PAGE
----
Peter Dutton and Malcolm Turnbull

A funny thing has happened over the course of the last three years as the Coalition has succeeded in “stopping the boats”: the electorate has become less and less likely to trust it on the issue.

In 2013, the Coalition was preferred by 39% of voters to handle the issue, compared to just 17% for Labor — a lead of 22 points, suggesting even many Labor voters trusted the Coalition more than the party they supported on asylum seekers. It was the Coalition’s biggest lead across all policy issues — even bigger than its lead on economic management and national security. That lead dipped as low as 11 after Kevin Rudd II declared that no one arriving by boat would ever be settled in Australia, but by the end of 2013, as Operation Sovereign Borders was rolled out, the Coalition still had a healthy 18-point lead.

But as the boats stopped, and Labor adopted a strategy of being as invisible as possible, that lead began shrinking: down to 12 points on the eve of Tony Abbott being rolled, seven points a couple of months later, eight points in May, four points during the election campaign. Most recently, it was six points, in August. That’s primarily come from the level of trust in the Coalition falling, not the level of trust in Labor rising — there’s been a big increase in people who say they “don’t know” who they think is better at handling the issue, from around 31% in 2013 to 41% in August.

[Kenny v Bacon, in the flesh]

Rarely has policy success on a high-profile issue — and the Coalition has achieved near total success in stopping maritime arrivals, certainly far beyond the level anticipated by its critics — been met with such indifference and even antipathy from voters. And not all of it can be explained by the switch to Malcolm Turnbull from Tony Abbott in September last year. It’s unlikely, but it’s just possible that the sheer level of malice and incompetence from the Department of Immigration has reached beyond the Canberra bubble to influence voter perceptions of competence. While stuff-ups like Immigration getting a key part of its annual report wrong and screwing up billion-dollar tendering processes not once or twice but three times under successive government and four ministers are decidedly insider stuff, Immigration’s deliberate policy of punitive neglect in offshore processing has had a far wider audience, with constant evidence of sexual assaults, child abuse, medical neglect and murder of detainees — and Immigration’s attempt to shut down information about them and blame the media and “activists” — receiving extensive coverage.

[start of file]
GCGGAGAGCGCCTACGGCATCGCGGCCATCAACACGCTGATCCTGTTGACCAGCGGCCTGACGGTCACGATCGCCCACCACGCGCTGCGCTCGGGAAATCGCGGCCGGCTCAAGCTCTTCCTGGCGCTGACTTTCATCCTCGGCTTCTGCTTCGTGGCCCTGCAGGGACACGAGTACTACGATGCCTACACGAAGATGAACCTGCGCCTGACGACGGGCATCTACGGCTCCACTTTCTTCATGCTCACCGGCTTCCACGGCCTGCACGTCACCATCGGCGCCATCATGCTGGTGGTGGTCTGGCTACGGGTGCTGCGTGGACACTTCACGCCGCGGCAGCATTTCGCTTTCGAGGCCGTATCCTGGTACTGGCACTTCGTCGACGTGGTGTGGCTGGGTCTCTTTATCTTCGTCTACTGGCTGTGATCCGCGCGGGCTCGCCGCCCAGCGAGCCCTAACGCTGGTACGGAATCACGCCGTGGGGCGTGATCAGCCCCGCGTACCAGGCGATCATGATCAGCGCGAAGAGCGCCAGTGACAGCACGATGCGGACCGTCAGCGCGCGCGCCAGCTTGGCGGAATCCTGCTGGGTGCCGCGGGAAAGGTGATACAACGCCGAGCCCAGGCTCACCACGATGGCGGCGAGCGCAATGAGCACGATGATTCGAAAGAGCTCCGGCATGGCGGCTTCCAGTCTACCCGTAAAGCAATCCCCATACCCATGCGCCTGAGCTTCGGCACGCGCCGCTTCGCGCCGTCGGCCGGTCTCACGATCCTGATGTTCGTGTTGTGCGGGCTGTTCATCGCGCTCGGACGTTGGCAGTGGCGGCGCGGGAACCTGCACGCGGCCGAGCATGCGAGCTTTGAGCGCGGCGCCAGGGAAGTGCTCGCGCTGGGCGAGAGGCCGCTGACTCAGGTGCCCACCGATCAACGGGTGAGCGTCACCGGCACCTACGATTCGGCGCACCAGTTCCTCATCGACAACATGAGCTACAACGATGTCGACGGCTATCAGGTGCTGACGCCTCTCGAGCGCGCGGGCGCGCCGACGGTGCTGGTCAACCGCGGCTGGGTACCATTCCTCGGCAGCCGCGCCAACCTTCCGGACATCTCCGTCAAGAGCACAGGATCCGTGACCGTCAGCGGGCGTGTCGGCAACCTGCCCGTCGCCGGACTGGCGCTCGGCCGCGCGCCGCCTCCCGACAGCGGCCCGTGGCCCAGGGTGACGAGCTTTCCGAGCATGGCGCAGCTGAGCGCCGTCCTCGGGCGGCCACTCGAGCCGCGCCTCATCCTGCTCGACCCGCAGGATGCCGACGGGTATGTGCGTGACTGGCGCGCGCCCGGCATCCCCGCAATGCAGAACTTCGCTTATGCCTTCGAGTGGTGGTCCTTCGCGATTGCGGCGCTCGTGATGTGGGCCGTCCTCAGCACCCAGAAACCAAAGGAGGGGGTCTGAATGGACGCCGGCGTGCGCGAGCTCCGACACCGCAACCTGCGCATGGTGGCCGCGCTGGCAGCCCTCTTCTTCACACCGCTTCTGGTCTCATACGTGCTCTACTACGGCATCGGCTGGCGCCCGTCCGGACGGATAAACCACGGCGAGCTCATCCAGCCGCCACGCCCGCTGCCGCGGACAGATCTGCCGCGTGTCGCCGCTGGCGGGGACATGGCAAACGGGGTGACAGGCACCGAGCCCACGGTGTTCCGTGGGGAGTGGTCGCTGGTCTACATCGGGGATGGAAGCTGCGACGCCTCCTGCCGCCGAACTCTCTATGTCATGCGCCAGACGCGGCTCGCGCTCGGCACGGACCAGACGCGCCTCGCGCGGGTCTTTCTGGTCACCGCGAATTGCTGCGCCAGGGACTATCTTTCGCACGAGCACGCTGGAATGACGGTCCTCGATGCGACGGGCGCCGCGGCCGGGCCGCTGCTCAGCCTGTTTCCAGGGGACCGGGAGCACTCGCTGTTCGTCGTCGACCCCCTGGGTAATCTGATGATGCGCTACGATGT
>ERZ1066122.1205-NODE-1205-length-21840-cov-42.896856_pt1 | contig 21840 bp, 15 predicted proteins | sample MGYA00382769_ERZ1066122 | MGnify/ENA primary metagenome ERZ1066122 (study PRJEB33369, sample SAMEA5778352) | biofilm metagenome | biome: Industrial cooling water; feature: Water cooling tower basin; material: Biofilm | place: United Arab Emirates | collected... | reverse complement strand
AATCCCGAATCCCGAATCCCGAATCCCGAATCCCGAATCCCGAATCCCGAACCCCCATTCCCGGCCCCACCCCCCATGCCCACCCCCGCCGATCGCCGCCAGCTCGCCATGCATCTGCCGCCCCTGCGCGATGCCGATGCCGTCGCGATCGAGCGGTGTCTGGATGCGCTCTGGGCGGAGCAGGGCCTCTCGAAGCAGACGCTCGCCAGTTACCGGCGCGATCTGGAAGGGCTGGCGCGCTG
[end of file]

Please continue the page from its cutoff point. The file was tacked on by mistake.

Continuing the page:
Despite, or perhaps because of this, Turnbull repeatedly tried to use the issue during the election campaign: the Coalition sought to focus on Labor candidates who had contradicted Labor’s policy at some point in the past; Immigration Minister Peter Dutton vilified refugees as “illiterates” who would “take Australian jobs”; News Corp loyally ran attacks on Labor on the issue. Curiously, however, in June, after Turnbull’s repeated efforts to exploit the issue, the Coalition’s lead slumped to four points, in a prelude to big loss of seats on election day that left the Coalition uncertain about forming government.

[Do refugees take our jerbs? No, they create new ones.]

Now the government — trailing in the polls, beset by open fighting between Turnbull and his predecessor and with Turnbull’s approval ratings in the red — has again returned to the issue with its proposed lifetime visa ban, producing the kind of policy that seems to have come straight from a staffer brainstorming session on “what other ways can we punish refugees”. And Labor appears increasingly confident about differentiating itself on the issue: having spent three years refusing to allow the slightest difference between it and the government, with alleged immigration spokesman Richard Marles left with so little to do he began hosting a TV program, Labor is now edging away. Bill Shorten has declared the government’s proposal “ludicrous”, although characteristically he has reserved the right to back it.

Moreover, Shorten has used it to strengthen one of Labor’s key narratives — portraying Turnbull as hopelessly captive to the far right: on climate change, on marriage equality, on asylum seekers. Pauline Hanson has — doubtless to Labor’s delight — helped them out by lauding the government for mimicking her party. In returning to the issue, Turnbull might have hoped he could frame Labor as divided and weak on border security, but instead found himself being framed.

For a party that once owned the asylum seeker issue completely, it’s a remarkable turnaround. Perhaps Turnbull and Dutton will finally get the issue right and use it to restore the government’s standing in the polls. Alternatively, they can keep resorting to an approach that hasn’t worked for some time and isn’t about to change.

Peter Fray

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